Nels Cline is certainly one of the more versatile guitar heroes on the planet. He performs with the rock band Wilco while recording his genre-busting jazz-rock unit, The Nels Cline Singers for this record label. And he's aligned with many others over the years. But this album marks the artist's inaugural solo album. It's a marvel of ingenuity amid a multifarious program, teeming with mood-eliciting acoustic-electric mosaics.
With an arsenal of guitars, effects mechanisms and other implements, Cline injects a broad panorama of thematic forays into the grand scheme, consisting of reversed loops, circular guitar chord progressions, background treatments and multihued textures. But on "Prayer Wheel," his gentle steel-stringed guitar patterns, shaded with soft harmonics and walking motifs segue to other pieces where he ravages his electric ax with hard-strumming rock guitar chords and blistering single note lines. Naturally, Cline overdubs here, yet it's all exquisitely enacted, focused and not over-baked.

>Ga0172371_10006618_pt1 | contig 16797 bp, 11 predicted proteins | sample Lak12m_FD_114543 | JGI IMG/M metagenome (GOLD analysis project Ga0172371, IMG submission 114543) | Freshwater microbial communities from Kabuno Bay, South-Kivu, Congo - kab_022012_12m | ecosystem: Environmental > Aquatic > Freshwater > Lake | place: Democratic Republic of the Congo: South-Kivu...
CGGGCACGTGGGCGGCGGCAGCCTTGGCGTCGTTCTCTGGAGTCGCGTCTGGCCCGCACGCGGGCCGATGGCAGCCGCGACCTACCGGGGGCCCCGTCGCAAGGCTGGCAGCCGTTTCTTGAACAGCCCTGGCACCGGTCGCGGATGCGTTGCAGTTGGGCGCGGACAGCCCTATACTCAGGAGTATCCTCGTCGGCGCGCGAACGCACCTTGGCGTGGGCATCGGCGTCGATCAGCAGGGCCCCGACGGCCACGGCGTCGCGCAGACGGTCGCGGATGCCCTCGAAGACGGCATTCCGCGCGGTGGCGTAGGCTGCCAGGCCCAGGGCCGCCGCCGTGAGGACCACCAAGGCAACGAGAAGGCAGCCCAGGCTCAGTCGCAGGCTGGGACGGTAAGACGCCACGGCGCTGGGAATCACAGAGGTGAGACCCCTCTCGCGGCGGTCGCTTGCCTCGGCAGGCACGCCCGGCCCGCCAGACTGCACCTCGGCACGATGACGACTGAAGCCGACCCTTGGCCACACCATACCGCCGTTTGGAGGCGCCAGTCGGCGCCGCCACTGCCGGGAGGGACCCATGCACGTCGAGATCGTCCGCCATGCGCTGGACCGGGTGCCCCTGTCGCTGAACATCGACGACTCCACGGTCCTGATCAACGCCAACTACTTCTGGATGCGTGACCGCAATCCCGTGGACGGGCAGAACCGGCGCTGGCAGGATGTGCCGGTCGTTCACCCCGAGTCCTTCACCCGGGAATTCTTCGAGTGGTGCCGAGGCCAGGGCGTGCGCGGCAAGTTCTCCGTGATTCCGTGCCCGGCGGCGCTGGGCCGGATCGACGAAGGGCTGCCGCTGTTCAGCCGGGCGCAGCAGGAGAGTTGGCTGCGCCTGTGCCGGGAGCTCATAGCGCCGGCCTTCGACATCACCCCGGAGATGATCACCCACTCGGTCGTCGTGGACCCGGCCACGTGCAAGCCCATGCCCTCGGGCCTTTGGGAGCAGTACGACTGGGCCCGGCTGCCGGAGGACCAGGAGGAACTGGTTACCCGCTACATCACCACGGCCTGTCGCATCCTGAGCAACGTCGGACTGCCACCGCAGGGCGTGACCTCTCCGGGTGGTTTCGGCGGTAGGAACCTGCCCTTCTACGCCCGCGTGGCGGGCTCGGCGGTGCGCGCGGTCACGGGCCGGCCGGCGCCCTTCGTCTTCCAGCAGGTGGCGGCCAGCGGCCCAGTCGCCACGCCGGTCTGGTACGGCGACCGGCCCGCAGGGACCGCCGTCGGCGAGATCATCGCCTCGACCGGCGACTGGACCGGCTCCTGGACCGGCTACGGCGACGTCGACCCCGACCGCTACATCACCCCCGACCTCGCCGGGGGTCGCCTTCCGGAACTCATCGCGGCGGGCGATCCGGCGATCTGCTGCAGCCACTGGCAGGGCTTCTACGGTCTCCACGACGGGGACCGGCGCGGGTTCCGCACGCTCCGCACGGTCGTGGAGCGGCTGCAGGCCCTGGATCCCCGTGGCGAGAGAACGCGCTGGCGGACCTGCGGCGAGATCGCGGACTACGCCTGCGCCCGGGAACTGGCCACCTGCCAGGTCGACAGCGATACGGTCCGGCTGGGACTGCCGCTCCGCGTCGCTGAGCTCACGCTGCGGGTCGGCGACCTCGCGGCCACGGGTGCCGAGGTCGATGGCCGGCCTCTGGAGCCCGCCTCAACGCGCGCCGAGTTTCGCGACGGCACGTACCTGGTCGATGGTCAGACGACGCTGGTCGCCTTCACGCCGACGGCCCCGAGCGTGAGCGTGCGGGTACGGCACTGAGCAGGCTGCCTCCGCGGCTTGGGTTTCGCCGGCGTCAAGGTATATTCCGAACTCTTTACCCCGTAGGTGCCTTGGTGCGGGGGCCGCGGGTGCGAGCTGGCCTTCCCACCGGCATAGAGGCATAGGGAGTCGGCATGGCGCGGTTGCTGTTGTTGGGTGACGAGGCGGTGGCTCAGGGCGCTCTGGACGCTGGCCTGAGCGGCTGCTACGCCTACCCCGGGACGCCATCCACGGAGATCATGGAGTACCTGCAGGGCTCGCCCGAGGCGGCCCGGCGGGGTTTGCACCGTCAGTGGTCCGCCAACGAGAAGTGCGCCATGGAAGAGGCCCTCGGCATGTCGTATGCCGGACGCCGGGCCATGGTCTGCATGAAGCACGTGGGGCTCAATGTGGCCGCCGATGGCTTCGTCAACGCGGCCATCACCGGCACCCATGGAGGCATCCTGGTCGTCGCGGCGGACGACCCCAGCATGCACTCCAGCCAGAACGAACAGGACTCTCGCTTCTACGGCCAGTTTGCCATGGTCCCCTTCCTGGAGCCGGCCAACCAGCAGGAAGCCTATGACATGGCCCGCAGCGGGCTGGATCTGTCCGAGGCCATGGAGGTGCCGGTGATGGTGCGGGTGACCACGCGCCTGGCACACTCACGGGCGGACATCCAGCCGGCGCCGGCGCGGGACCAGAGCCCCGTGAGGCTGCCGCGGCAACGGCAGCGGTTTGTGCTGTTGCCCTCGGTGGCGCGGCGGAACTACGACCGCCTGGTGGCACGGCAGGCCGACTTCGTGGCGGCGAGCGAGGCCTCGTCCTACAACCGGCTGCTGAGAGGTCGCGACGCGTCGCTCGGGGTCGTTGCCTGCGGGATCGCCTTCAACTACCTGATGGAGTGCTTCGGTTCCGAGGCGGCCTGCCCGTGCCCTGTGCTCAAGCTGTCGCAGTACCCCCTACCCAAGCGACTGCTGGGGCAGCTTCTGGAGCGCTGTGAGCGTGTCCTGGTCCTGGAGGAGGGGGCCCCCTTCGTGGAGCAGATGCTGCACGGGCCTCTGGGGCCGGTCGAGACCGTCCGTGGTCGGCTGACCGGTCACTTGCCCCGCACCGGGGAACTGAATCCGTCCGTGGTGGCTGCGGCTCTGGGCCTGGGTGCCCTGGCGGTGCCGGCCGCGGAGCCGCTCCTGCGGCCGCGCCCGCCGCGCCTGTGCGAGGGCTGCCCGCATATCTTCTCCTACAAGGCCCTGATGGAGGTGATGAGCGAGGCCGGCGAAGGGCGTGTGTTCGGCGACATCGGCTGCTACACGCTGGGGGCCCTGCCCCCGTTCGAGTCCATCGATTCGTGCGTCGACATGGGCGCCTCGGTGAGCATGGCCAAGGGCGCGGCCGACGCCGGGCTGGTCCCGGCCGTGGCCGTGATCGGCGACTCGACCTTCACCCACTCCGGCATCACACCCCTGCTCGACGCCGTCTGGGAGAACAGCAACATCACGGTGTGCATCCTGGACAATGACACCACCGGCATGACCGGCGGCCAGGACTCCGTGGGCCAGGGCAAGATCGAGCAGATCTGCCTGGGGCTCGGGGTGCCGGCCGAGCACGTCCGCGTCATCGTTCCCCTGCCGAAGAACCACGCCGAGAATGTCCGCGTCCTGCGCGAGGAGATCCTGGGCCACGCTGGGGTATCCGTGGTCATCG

The guitarist communicates a divergent mix, although the sum of the parts are uncannily cohesive. He even renders avant, Americana and folk-jazz on various pieces via his ringing extended notes and meticulous phrasings. Then on "The Nomad's Home, Cline conjures up the Delta blues with his down home slide guitar work. He also injects a freaky psychedelic vibe into his multi-part "Onan" suite while using a drum machine to provide a fast-paced pulse in support of his wailing e-guitar licks and off-kilter theme-building maneuvers.
Simply stated, Cline reinforces his Renaissance man musical persona throughout this persuasive endeavor. It all reaffirms his ability to transcend the norm, while embedding the familiar roads well-traveled into his signature voice. More importantly, the guitarist conveys the ability to morph far-reaching concepts with unusual treatments and his enviable technical gifts into an absorbing and highly-listenable sequence of musical events.